A song that’s often sung on marae shows how difference and unity play out in te reo. ‘You people are different (from us),’ it says, ‘We are different (from you). Inside this house, we are one’ (its us, its us).
The song plays on the relational pronouns in Māori, where ‘koutou’ means ‘you, excluding us,’ ‘mātou’ means ‘us, excluding you’; and ‘tātou’ means ‘us, including you.’ Kē simply means ‘different.’ In te reo, difference is relationally defined. In this song, groups who were separate and distinct before they met in the pōwhiri come together.
In the same way, ‘Hobson’s Pledge’ – ‘He iwi tahi tātou’ / ‘We are one people’ – is a phrase that signals unity in difference. Just as strands in a cloak, or ancestral carvings in a meeting-house remain distinct after they are brought together, so do different descent lines and groups of people.
If William Hobson, the Governor-elect, actually spoke these words after the signing of Te Tiriti, it would have been understood as a statement of alliance between the rangatira and the Queen, not assimilation. Again, this is where the ‘Hobson’s Pledge’ denial of plurality is mistaken.
In the same way, the teaching of Aotearoa New Zealand’s histories in schools should be able to trace distinct strands in our country’s past – from the origins of the cosmos to the emergence of land and sea, plants and animals, and much later, the arrival of different groups of people – spiralling into the present, and the future.
Whakapapa, the all-embracing network of life, allows for difference in unity, and unity in difference. When earth and sky first emerged, for instance, according to the Te Arawa expert Te Rangikāheke, they were one: ‘Kotahi anō te tupuna o te tangata māori, ko Rangi rāua ko Papa-tūānuku’ (There is just one ancestor of ordinary people, Rangi (Sky Father) and Papa-tūānuku (Earth Mother).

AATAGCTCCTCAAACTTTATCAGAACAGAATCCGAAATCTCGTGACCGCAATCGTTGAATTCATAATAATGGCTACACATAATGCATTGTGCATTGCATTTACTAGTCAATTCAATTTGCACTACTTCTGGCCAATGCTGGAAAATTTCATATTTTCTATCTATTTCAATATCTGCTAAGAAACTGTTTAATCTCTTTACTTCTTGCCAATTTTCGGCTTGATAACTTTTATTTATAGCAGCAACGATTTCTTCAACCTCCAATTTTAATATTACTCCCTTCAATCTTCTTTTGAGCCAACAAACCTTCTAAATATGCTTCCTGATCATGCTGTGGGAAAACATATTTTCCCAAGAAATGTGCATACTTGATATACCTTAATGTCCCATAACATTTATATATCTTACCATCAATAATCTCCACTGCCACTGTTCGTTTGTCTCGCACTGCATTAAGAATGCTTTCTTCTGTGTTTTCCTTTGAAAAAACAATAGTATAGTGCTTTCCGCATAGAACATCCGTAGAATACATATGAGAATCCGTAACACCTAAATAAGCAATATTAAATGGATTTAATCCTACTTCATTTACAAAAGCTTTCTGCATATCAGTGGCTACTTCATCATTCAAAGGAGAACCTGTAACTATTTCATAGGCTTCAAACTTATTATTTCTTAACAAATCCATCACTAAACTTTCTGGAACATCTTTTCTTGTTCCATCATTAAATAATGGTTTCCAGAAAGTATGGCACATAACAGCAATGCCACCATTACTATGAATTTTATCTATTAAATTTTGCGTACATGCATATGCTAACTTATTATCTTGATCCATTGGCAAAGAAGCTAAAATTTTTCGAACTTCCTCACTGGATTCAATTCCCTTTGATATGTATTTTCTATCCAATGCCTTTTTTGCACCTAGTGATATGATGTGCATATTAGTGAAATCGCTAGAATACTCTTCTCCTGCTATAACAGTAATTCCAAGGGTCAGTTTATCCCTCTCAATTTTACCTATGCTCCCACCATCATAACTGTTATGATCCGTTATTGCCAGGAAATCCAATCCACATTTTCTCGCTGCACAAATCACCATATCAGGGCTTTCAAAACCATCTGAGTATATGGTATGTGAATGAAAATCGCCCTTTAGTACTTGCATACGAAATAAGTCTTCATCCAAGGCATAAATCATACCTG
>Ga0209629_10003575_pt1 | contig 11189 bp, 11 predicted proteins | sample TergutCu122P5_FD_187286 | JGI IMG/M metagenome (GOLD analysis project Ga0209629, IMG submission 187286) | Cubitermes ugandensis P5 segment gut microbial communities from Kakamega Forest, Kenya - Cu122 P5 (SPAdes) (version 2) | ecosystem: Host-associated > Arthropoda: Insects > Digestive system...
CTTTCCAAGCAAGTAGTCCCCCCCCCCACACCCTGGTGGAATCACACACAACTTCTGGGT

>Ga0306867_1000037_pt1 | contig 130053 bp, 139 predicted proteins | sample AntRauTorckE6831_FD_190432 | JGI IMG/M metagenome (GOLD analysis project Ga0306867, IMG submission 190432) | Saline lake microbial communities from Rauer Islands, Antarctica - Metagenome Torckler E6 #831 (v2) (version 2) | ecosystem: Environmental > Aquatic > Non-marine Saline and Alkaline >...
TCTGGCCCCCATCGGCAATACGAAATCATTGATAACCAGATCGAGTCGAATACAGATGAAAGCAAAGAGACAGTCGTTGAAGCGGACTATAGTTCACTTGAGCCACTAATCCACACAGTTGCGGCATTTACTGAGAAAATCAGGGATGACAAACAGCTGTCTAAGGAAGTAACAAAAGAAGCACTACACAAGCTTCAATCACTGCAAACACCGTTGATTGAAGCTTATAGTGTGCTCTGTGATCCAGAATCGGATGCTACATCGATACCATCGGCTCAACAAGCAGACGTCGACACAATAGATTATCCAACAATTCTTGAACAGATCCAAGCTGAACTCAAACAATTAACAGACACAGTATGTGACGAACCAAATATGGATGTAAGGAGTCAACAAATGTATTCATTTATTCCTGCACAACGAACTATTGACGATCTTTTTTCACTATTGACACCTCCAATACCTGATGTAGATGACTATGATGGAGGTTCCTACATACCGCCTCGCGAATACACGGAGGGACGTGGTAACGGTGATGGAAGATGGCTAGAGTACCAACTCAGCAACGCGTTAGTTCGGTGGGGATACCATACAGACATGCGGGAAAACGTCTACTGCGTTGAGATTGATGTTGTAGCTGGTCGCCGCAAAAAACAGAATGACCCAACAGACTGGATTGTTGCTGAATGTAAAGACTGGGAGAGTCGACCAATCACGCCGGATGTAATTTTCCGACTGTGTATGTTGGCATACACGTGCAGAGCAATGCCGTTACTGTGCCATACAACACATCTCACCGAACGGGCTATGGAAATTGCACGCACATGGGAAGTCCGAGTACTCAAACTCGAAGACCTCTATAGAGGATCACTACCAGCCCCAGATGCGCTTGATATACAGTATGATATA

It was not until their children forced them apart, letting light into the world, that earth and sky, male and female became distinct, although their relationship remains intimate and generative.
After the islands of Aotearoa emerged from the ocean, plants and animals inhabited them for aeons before the first human beings came ashore. Successive waves of migrants are traced in the whakapapa, including the arrival of European ancestors and others, along with their tragedies and triumphs.
A whakapapa vision of the past is expansive, with its focus on homelands and migrations, and human beings as just one strand in the web of life. It is dynamic, focusing on relationships through time; and inclusive, with different strands of whakapapa woven together in individuals, families and communities.
This kind of history is very different from the binary ‘Iwi vs. Kiwi’ approach, with its stark polarities, static views of the past, and strategic amnesia. As many commentators have noted, the draft curriculum for Aotearoa New Zealand histories in schools is patchy, with huge holes in its collective memory.
Compared with whakapapa, the draft curriculum is anthropocentric, ignoring the aeons of pre-human history in these islands, with their unique communities of animals and plants. It is shallow, erasing the histories of different Māori kin groups through time, with their innovations, struggles and alliances. It is ethnocentric, blocking out the deep histories of migrants from Europe, the Pacific, Asia and elsewhere. It is also sexist, disregarding the feats of women from Papatuānuku onwards.